- Learn a few phrases in the local language or have them handy in written form so that you can signal your need for police or medical help.
- Make a note of emergency telephone numbers you may need: police, fire, your hotel, and the nearest US Embassy or Consulate.
- If you are confronted, don’t fight back – give up your valuables.
- Avoid participating in demonstrations and other political activities.Demonstrations that are intended to be peaceful can turn violent, and you could be arrested for involvement even if you just happen to be there
(adapted from travel.state.gov).
- For information on driving safety, safe practices for car rentals, and other information regarding driving abroad, please read the State Department’s webpage on road safety overseas. You may also wish to consult this helpful road safety guide.
Safety in Your Hotel and/or Housing
- Keep your door locked at all times. Meet visitors in the lobby.
- Do not leave money and other valuables exposed in your room while you are out. Use a safe if one is available.
- If you are out late at night, let someone know when you expect to return.
- Do not get on an elevator if there is a suspicious-looking person inside.
- Read the fire safety instructions in your room. Know how to report a fire, and be sure you know where the nearest fire exits and alternate exits are located (adapted from travel.state.gov).
Safety on Public Transportation
If a country has a pattern of tourists being targeted by criminals on public transport, that information is mentioned in the Country Specific Information published by the US Department of State in the section about crime. Please visit travel.state.gov for more information.
- Only take taxis clearly identified with official markings. Beware of unmarked cabs. If they have a meter, make sure they turn it on. If they do not have a meter, ask in advance how much the journey will cost.
- Well-organized, systematic robbery of passengers on trains along popular tourist routes is a problem. It is more common at night and especially overnight.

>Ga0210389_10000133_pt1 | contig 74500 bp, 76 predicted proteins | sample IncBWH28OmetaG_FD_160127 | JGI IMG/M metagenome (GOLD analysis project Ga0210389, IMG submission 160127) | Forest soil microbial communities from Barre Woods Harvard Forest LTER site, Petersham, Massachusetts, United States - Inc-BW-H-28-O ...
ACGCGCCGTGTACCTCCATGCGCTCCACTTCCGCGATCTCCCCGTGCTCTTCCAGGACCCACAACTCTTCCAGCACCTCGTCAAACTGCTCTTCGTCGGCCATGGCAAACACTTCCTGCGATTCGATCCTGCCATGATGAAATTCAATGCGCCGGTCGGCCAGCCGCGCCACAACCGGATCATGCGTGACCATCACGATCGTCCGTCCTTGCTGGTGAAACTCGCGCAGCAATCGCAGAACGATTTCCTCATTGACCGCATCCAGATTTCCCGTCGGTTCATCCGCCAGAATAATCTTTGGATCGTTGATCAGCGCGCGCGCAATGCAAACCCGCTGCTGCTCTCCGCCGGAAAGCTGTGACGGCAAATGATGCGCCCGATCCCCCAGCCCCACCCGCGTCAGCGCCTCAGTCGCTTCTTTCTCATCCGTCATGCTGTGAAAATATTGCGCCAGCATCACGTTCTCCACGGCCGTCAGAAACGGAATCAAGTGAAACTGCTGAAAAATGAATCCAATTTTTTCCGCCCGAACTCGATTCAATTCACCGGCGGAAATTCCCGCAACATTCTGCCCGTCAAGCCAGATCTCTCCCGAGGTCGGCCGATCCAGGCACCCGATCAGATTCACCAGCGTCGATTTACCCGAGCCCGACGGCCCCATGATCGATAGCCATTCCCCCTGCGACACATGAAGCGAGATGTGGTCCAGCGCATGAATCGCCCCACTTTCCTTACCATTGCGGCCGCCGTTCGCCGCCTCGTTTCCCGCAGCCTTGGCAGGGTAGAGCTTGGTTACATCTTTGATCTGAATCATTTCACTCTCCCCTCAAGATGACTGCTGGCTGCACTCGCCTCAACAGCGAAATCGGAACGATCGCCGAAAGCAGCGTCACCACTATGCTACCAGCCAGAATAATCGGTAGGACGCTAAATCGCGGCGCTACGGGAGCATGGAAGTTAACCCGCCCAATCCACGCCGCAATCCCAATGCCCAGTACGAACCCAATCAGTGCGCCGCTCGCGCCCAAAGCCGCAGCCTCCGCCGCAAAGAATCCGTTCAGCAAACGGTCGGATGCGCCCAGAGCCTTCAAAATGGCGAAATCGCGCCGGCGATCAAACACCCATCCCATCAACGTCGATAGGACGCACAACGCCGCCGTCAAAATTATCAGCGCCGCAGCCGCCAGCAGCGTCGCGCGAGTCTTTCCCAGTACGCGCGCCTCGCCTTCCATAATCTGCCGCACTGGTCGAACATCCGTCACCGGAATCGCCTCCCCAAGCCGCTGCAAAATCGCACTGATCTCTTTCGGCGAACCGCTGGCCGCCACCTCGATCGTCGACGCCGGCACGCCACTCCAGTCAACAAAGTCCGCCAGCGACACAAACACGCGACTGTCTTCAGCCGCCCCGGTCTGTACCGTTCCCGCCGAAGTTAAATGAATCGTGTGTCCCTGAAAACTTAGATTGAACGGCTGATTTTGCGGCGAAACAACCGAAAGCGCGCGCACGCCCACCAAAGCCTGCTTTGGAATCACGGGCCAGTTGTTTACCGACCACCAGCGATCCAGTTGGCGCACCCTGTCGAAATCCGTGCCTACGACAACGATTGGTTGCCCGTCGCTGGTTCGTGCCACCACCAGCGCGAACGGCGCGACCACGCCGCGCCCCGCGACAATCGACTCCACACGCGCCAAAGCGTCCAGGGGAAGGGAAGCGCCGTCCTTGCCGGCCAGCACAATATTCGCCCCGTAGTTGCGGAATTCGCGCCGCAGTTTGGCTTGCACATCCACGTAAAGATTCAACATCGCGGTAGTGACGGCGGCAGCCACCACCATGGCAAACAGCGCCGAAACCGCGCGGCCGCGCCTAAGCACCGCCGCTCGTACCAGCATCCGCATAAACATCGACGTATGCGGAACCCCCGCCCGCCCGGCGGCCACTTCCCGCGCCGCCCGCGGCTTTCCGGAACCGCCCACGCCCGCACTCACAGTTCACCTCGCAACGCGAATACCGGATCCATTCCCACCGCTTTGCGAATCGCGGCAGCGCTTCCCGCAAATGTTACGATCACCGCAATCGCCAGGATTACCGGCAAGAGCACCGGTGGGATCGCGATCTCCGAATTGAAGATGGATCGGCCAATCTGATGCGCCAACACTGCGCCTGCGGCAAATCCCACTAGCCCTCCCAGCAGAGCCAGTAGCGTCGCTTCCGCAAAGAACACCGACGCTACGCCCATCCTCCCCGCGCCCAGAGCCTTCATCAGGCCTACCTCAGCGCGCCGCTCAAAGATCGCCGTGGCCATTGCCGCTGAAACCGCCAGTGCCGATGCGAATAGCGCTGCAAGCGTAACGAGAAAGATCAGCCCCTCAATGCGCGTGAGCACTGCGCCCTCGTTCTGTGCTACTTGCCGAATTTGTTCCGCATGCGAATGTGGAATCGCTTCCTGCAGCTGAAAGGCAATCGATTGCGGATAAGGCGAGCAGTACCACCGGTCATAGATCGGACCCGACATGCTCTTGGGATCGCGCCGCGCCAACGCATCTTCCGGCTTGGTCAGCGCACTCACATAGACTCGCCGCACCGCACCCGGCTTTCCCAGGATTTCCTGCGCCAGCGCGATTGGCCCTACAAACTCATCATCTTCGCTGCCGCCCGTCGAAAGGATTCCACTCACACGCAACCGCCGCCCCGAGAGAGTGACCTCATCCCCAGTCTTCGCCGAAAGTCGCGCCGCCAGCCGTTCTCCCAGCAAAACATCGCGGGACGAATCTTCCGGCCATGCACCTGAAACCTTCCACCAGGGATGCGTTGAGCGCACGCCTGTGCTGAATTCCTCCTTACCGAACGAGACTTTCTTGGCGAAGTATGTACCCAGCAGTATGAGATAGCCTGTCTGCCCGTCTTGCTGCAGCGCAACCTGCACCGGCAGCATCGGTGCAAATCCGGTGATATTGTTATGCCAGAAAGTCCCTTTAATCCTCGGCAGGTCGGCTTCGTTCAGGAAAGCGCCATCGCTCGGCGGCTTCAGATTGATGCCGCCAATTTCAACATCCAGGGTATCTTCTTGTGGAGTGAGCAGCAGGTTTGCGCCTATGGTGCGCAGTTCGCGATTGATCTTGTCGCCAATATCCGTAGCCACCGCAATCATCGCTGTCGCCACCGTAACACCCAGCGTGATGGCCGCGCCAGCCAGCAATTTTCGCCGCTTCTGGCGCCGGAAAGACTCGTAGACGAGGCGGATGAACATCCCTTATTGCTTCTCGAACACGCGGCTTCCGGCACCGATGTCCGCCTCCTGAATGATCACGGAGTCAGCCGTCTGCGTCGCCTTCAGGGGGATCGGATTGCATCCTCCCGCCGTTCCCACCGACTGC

- If you see your way being blocked by a stranger and another person is very close to you from behind, move away. If necessary, be loud.
- Do not accept food or drink from strangers.
- Where possible, lock your compartment. If it cannot be locked securely, take turns sleeping in shifts with your traveling companions. If that is not possible, stay awake. If you must sleep unprotected, tie down your luggage and secure your valuables.
- Do not be afraid to alert authorities if you feel threatened in any way.
- Be aware that the same type of criminal activity found on a train can be found on a public bus on a popular tourist route.
If you experience an emergency, the best resource and the first person you should contact is your in country program manager. Communicate your location, situation and condition to your in country program manager immediately. Allow them to assess the situation and follow their instructions. Both the in country program manager and students involved should inform the GEC of the situation as soon as possible. The GEC will contact parents of all the students involved in the incident.
The GEC requests that students participating in any Elon study abroad program follow the emergency procedures described above. In order for the GEC to provide assistance swiftly and effectively, students in emergency situations should contact the in country program manager, followed by the GEC and wait until both the GEC and in country program manager have assessed the situation before contacting their parents.